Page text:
by Stephen Tall on April 15, 2009
Straightforward public apologies are an almost extinct species. Such mea culpas are nearly always hedged-about, heavily-caveatted, explained-away with mealy-mouthed phrases (‘the general point remains’, ‘based on information available at the time’, ‘written in good faith’).
So I’m going simply to say well done, and thank you, to The Times’s Daniel Finkelstein for penning a simple and graceful apology to the Liberal Democrats for criticising the party’s monitoring of the policing of the G20 protests.
Today, Danny has posted the following retraction to his Comment Central blog, Mature reflection on the Liberals and the G20, which I hope he’s happy for LDV to quote in full:
The decision of a number of senior Liberal Democrats to be legal observers at the G20 demonstrations prompted me to ask Nick Clegg whether he approved of their decision.
I suggested that for the front bench of a major political party to start monitoring the police was extraordinary.
My two posts on this theme attracted a large number of comments from Liberals with a big and a small L. They expressed disappointment, though not surprise, at my stance.
Well, I have returned from a few days away. I have read your comments. I have caught up with the stories about police conduct. And there is no doubt about it.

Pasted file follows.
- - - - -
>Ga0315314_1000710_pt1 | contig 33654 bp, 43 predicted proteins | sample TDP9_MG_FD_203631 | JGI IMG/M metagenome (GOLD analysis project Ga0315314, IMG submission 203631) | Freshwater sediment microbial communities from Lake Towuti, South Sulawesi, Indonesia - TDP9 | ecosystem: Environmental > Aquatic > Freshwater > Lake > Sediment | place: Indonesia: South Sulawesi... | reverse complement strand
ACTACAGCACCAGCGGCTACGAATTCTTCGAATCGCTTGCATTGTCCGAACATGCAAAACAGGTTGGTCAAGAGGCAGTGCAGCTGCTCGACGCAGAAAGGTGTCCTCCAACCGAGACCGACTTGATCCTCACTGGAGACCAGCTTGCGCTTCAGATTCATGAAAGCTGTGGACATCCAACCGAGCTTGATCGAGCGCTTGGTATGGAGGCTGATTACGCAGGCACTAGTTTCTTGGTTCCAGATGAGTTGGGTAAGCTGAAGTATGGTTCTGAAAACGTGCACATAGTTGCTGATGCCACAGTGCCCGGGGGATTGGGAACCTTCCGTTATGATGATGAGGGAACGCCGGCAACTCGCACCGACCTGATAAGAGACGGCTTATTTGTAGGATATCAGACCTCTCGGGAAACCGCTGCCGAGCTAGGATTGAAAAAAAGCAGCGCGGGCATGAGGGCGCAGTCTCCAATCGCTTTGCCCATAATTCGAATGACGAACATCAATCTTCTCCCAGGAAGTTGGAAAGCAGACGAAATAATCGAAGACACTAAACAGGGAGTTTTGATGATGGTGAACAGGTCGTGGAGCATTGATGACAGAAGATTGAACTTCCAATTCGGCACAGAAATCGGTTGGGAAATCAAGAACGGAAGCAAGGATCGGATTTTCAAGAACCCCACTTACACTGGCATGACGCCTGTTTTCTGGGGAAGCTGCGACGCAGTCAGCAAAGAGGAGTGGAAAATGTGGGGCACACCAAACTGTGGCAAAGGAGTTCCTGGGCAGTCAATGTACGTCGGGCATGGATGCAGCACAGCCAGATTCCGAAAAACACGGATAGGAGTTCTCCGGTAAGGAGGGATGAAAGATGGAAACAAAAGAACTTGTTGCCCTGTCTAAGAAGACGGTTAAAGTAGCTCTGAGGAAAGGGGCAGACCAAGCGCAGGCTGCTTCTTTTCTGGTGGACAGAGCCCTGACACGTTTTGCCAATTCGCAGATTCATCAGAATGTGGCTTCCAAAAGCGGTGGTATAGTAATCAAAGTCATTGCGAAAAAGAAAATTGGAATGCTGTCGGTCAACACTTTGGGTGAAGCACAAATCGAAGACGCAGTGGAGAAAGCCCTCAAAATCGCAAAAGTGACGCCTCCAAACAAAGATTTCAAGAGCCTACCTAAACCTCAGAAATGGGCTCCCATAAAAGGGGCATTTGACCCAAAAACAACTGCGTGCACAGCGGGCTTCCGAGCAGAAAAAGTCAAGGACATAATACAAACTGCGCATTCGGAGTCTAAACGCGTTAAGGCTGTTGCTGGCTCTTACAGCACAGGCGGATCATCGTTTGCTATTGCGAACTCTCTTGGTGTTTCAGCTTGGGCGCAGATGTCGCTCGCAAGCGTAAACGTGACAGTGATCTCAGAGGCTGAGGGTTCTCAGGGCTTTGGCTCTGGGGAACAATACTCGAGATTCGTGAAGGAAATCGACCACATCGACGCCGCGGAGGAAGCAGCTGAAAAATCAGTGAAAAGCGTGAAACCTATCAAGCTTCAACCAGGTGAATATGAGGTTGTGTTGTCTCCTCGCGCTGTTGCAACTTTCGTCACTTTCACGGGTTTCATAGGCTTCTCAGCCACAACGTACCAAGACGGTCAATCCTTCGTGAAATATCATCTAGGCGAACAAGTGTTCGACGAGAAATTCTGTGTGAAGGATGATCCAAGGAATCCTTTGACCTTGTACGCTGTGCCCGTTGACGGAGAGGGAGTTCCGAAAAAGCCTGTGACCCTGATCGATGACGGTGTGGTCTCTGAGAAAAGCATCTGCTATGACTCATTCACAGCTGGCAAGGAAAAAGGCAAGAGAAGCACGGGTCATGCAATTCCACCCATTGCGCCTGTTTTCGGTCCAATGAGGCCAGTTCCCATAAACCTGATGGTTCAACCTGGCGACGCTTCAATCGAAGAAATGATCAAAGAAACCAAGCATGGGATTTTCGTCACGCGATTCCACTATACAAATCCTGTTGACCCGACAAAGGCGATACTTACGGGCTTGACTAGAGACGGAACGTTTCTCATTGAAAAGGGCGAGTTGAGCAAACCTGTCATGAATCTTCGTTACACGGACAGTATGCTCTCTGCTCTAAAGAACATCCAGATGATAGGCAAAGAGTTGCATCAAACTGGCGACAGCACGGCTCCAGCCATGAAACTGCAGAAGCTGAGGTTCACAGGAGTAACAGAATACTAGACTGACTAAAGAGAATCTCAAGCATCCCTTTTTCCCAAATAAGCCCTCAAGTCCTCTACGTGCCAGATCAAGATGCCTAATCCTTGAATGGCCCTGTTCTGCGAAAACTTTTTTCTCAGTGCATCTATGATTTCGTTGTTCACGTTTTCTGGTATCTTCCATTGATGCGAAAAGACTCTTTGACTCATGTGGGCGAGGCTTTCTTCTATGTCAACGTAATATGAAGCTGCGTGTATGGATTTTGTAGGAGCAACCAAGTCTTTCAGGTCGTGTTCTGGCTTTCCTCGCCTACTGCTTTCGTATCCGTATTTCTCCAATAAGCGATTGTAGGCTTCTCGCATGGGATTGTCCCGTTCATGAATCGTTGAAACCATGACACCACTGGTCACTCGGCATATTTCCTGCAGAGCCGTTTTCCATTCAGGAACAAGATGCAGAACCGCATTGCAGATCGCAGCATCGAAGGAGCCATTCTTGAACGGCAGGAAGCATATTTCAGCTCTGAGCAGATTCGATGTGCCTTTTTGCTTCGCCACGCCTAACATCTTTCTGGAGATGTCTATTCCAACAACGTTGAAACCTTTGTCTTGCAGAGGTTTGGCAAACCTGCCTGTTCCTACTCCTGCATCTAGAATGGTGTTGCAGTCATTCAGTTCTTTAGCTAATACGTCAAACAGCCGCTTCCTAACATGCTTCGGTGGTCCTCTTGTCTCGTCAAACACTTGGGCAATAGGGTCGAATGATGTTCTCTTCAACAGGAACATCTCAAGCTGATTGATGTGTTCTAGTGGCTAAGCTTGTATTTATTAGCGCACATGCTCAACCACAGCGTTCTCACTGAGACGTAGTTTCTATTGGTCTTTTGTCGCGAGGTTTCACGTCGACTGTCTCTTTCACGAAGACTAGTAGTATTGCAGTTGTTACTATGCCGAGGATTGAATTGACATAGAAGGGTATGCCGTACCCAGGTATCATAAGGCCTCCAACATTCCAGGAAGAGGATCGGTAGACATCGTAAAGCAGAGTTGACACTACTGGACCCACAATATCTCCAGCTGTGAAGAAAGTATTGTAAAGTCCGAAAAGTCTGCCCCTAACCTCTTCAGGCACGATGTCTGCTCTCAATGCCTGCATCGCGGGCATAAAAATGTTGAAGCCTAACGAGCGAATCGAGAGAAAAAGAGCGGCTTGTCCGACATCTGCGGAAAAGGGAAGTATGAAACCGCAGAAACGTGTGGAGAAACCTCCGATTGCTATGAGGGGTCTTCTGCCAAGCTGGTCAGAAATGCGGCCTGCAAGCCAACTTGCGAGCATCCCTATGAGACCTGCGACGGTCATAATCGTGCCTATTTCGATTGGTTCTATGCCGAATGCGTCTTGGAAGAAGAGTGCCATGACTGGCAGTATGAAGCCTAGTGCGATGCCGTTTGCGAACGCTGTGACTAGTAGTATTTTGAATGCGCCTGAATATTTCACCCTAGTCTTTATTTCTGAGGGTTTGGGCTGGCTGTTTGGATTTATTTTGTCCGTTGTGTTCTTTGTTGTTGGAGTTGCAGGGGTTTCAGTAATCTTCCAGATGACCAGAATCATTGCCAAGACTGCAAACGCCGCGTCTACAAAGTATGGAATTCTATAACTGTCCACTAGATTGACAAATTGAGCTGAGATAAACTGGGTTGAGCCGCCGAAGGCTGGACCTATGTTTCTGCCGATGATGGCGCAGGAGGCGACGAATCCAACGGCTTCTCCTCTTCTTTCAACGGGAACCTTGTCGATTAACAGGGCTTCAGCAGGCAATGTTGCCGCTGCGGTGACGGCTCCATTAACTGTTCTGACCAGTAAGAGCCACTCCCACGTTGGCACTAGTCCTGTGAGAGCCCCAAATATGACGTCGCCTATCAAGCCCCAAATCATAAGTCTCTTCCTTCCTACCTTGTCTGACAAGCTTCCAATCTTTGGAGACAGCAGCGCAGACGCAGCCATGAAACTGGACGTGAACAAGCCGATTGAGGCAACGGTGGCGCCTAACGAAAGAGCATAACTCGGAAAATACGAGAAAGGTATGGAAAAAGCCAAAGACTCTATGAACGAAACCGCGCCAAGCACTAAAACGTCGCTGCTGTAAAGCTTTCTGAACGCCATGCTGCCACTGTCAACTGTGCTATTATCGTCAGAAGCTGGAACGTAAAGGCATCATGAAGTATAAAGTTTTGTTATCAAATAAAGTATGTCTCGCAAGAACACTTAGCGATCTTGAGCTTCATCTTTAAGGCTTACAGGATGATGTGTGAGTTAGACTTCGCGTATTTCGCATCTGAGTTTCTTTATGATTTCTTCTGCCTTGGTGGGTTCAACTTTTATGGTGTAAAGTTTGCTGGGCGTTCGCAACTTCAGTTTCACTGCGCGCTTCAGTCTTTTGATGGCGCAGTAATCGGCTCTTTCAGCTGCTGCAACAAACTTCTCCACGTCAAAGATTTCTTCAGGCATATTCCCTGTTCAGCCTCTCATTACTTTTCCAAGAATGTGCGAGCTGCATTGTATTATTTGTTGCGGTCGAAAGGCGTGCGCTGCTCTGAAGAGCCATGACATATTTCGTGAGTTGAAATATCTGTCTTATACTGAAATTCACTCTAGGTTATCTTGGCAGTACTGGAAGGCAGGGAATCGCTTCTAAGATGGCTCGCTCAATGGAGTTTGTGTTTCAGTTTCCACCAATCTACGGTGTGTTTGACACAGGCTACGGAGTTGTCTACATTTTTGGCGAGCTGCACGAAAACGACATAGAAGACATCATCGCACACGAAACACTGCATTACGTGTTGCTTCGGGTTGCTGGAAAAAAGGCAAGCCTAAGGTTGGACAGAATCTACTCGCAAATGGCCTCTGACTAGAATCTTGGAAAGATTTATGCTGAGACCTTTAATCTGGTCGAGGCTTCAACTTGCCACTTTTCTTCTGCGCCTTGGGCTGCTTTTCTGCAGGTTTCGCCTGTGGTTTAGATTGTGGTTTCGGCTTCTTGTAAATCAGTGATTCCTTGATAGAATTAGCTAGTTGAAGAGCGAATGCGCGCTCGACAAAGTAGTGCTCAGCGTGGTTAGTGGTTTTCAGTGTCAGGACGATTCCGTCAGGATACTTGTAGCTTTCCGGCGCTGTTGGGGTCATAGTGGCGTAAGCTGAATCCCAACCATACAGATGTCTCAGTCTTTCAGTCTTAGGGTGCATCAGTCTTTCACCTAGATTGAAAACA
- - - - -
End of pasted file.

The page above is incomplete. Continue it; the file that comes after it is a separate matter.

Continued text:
You, the critics, were right. I was wrong. And I am very sorry now that I wrote as I did.
I think the police have a very hard job dealing with the sort of protest violence that trade meetings now occasion. I also believe that anyone attending that sort of protest would have been aware that heavy handed policing was likely in order to contain any violence. It was the aim of some pretty wretched people to provoke the police into acts that would discredit the force.
However that does not justify what were clearly more than one or two isolated examples of brutal police tactics.
So I think it was naïve of me to write in advance of the demos that there was no case for parliamentarians to act as legal observers. In fact, in retrospect that is obviously a good use of their prestige and position.
Nick Clegg should be proud of their decision and not, as I implied, embarassed.
But what may have been naïve before, was completely unacceptable when written after the event.
A colleague I much like and admire told me of his experience at the demo as a journalist observer and I should have taken his comments more seriously. Clearly an important liberal principle – the right to free protest – was at stake. The police have learned how to contain protester violence but clearly not yet how to do it in a way compatible with that important freedom.
I am dealing with this at length now, because I don’t want the immediacy of blogging to get in the way of insights gained through mature reflection.
And because I can’t ask others to think again unless I do the same.
Y’see, Gordon and David – that’s how apologies work. They can even enhance the reputation of the apologiser.